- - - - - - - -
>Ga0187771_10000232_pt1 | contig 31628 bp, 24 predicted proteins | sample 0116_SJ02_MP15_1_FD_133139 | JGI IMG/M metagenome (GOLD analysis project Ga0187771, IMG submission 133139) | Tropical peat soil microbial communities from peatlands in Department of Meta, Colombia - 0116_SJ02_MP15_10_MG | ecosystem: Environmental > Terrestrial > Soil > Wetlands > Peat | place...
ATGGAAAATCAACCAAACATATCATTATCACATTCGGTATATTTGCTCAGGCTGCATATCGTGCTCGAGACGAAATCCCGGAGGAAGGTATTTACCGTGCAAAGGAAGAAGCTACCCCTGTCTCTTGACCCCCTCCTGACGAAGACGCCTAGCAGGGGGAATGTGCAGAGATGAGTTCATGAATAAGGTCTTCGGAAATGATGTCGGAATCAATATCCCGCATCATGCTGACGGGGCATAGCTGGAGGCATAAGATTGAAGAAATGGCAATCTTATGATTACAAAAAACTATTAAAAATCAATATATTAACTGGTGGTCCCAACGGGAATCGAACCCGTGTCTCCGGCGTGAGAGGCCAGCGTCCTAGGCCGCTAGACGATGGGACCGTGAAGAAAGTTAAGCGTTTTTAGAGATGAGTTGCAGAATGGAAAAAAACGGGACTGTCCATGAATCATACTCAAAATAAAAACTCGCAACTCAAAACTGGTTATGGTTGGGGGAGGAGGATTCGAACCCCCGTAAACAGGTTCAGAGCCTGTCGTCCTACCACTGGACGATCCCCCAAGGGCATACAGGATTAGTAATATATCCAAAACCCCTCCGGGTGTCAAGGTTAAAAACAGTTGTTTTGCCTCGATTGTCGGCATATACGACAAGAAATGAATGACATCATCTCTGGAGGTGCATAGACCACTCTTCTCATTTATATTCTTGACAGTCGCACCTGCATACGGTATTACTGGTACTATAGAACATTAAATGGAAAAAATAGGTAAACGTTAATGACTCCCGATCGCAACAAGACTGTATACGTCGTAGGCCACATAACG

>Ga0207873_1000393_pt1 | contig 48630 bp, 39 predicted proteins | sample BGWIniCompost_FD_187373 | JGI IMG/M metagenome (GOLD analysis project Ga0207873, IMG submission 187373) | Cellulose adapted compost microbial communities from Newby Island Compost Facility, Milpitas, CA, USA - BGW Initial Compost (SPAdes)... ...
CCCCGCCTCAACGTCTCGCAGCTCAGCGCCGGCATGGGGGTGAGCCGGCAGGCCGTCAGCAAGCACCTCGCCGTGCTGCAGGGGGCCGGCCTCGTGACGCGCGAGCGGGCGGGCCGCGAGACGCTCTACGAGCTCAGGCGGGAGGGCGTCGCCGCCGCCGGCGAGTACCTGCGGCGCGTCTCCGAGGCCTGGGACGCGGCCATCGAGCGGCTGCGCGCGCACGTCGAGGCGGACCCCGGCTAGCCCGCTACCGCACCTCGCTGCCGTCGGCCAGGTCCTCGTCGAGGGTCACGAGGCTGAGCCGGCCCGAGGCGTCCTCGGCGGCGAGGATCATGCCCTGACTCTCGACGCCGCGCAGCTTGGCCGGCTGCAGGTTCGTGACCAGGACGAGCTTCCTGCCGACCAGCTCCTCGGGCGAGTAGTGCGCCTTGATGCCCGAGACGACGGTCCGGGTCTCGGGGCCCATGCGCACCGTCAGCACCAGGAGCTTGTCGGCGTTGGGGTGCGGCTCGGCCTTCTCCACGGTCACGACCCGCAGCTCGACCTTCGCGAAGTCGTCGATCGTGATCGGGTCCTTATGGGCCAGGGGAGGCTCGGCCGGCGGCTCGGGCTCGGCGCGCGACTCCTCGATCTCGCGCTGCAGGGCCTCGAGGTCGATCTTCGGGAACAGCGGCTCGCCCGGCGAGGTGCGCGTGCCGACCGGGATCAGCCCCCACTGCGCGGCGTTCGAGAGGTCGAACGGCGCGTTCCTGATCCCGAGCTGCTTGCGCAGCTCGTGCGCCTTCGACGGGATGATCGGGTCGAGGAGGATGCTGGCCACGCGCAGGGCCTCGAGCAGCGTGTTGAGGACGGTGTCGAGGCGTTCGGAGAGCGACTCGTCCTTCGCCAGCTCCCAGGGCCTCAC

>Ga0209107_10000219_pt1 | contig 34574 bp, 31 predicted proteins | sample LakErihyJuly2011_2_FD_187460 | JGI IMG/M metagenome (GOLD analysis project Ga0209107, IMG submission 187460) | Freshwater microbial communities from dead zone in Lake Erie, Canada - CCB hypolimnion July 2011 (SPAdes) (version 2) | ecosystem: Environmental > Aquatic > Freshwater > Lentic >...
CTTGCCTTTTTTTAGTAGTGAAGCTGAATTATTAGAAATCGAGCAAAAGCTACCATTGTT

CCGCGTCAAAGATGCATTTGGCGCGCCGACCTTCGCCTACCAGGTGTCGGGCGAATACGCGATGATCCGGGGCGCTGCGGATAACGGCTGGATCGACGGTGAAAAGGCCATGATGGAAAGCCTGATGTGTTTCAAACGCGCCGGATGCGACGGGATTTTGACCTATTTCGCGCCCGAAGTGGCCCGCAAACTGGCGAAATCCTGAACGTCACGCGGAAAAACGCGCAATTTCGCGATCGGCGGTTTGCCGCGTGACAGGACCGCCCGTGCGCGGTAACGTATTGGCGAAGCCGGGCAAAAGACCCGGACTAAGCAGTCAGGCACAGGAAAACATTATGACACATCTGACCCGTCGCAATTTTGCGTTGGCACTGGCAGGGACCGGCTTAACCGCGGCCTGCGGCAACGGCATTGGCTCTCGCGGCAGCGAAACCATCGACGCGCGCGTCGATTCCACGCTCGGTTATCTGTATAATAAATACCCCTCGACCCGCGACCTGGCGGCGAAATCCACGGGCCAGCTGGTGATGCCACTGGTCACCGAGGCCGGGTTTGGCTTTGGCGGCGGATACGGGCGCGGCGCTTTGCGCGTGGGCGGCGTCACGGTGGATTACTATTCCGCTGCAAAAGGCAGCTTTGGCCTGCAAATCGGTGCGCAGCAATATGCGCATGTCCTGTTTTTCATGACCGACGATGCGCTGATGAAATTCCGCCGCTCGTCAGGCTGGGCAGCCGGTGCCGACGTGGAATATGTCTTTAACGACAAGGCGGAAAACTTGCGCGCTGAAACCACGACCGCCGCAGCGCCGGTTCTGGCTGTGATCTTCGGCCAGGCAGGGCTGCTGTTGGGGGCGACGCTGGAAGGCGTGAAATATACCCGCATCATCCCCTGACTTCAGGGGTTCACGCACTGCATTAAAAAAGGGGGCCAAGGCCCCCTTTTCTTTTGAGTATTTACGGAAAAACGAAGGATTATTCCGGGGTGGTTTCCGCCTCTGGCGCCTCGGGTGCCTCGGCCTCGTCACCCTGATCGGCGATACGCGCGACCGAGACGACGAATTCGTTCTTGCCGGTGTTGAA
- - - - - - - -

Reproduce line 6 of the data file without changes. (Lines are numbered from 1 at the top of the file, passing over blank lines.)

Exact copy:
CTTGCCTTTTTTTAGTAGTGAAGCTGAATTATTAGAAATCGAGCAAAAGCTACCATTGTT